Product Review of Idioms
Idioms is a database of commonly used English-language idioms. From the home page, users can choose the Study or Search pages to browse and explore a list of idioms. Selecting an item from the list displays the idiom, its meaning, and an example that uses the term in a sentence. Users can mark an idiom as a “favorite” and create a list of most-used idioms for later review. There’s also a Topics page where users can review idioms by category (like Clothes and Colors and Food). The test feature lets users take a fifty-question multiple-choice quiz on idioms. Each round of quiz questions is followed by detailed feedback that includes the time users spent on each question and which questions were right and wrong.
The Top 100 Idioms and Animals topics and their corresponding quizzes are available with the free version of the app. Users get full access to all seven topics and their quizzes with the paid version. Both the paid and free versions give users access to the full list of idioms.
Have kids explore the glossary and build their own favorites list, either picking out unfamiliar idioms or gathering a collection of idioms that share a common term or theme. Have kids install the free version of the app on their devices and use it as a reference guide to support reading novels, poems, and short stories.
Quizzes are well-designed: Answer choices include similar-sounding words, helping ELL learners start to detect the nuances they’ll need to gain fluency. The feedback at the end of the quiz is also rich: Users can see which questions they answered correctly and how quickly they responded. However, there’s much more emphasis placed on speed than on mastery: Users have to wait for the end of the 50-question quiz to see their results. Users can turn on an instant feedback feature, but this only displays a graphic X or checkmark, not the right answer. It would be even better if users could experience the quiz in a format that gave immediate, detailed feedback. It would also be great if users could take quizzes that target the idioms they’ve added to their favorites list.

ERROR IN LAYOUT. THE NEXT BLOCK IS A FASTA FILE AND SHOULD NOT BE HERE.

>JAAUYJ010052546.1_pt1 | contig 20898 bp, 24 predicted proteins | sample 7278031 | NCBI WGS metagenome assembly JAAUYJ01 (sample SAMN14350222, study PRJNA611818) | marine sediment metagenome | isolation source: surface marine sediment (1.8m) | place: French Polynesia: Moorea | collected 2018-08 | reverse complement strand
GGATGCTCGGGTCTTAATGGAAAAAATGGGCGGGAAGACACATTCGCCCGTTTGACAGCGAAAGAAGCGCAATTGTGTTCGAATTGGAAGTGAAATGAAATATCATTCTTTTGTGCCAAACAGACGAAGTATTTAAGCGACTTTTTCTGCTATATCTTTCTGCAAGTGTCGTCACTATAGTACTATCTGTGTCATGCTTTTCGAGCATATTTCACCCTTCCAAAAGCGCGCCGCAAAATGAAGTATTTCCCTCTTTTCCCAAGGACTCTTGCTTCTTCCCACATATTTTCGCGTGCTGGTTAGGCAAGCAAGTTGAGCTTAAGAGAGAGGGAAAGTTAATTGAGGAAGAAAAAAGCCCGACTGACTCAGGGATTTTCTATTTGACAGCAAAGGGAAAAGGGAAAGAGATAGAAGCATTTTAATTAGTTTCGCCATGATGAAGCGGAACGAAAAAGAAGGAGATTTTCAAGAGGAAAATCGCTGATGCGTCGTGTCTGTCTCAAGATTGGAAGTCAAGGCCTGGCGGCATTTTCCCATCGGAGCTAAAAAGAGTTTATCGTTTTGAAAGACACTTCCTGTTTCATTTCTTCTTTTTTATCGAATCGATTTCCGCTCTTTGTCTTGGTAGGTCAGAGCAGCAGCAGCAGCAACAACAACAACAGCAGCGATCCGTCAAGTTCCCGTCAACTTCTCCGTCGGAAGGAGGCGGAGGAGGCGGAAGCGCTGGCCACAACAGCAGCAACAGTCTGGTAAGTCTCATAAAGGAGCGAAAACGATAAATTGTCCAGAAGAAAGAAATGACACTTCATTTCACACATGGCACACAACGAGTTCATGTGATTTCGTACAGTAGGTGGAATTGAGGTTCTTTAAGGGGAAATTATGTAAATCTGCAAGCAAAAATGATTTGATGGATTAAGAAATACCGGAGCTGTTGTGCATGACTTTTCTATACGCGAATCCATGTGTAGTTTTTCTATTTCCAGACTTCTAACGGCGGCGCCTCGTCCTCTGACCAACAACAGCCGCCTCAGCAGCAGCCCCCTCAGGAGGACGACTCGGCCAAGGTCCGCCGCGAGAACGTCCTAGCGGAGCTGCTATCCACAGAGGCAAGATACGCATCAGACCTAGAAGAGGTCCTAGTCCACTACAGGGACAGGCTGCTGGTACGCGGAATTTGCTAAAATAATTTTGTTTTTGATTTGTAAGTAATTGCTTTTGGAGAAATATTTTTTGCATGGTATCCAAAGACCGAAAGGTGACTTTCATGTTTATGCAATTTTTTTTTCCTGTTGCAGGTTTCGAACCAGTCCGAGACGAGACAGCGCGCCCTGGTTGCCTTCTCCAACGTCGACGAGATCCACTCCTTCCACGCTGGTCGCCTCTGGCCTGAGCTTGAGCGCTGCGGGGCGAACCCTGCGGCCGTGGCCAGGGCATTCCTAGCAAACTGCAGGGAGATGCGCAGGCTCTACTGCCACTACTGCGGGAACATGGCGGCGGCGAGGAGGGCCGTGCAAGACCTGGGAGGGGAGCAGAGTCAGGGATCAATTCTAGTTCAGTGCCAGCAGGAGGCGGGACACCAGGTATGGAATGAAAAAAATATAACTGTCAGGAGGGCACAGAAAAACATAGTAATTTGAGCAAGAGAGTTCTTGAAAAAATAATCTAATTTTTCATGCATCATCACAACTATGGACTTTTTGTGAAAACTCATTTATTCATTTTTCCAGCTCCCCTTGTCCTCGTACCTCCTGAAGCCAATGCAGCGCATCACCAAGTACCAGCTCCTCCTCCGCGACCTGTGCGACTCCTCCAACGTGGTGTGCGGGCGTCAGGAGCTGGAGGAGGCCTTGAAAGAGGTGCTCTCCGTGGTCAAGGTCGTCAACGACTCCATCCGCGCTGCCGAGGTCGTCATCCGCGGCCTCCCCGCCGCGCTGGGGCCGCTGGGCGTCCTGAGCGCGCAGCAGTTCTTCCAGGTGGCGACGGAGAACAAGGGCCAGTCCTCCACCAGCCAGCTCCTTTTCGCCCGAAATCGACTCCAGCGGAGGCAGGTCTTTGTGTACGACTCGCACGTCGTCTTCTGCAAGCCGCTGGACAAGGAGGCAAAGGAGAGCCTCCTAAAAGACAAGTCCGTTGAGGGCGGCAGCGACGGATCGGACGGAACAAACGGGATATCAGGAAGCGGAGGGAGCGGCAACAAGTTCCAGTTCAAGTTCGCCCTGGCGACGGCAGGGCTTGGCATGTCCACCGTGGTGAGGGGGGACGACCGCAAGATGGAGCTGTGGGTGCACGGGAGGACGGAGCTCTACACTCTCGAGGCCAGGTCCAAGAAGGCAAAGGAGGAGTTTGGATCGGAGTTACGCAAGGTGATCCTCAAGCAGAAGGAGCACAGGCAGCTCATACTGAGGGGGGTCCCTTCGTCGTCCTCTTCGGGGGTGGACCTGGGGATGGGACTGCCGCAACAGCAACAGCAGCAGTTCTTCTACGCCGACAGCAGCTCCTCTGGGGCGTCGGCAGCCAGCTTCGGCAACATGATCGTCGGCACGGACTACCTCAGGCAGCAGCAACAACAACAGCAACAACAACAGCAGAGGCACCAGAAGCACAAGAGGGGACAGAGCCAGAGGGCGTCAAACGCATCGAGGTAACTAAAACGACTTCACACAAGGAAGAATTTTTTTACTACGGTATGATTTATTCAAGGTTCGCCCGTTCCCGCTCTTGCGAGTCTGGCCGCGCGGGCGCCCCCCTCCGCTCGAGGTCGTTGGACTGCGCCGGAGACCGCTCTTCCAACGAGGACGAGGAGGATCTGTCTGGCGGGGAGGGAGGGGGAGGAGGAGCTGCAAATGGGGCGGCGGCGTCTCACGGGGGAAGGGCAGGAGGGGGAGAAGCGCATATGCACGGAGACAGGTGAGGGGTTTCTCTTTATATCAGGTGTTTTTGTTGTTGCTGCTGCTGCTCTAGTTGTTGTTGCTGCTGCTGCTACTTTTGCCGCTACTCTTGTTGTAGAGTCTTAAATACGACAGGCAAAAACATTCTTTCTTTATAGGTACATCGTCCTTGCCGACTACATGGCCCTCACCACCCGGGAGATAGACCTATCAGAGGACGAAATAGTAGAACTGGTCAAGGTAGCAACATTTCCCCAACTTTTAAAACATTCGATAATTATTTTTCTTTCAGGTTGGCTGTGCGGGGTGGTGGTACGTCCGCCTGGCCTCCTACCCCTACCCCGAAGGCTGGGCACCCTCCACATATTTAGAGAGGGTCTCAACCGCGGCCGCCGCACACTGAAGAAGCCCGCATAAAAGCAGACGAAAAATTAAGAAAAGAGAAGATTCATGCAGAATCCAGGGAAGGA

Keep in mind that some antiquated English phrases are included here; for example, the phrase “his countenance fell” appears as an example sentence. There’s not much context offered to the English-language learner who might not sense which terms are used in modern speech and writing. Users can glean those insights through the Topics page, but tagging the individual entries with that level of detail would be a big help. Slightly more information about the context for using these idioms — in business, in literature, or in informal speech–could make this an even more valuable tool. Additionally, the categories themselves (like business, legal, and negotiations) suggest that this app is geared more toward adults than kids. While older kids might find this useful, it’s not an especially scaffolded way for younger kids to access this content.
Overall User Consensus About the App
The simple design might appeal to some older users, but middle school and high school learners might need more direction.
Curriculum and Instruction
It’s great that you can save idioms to favorites for later review. More quizzes plus better feedback options would have a higher impact.
Straightforward navigation makes for easy use.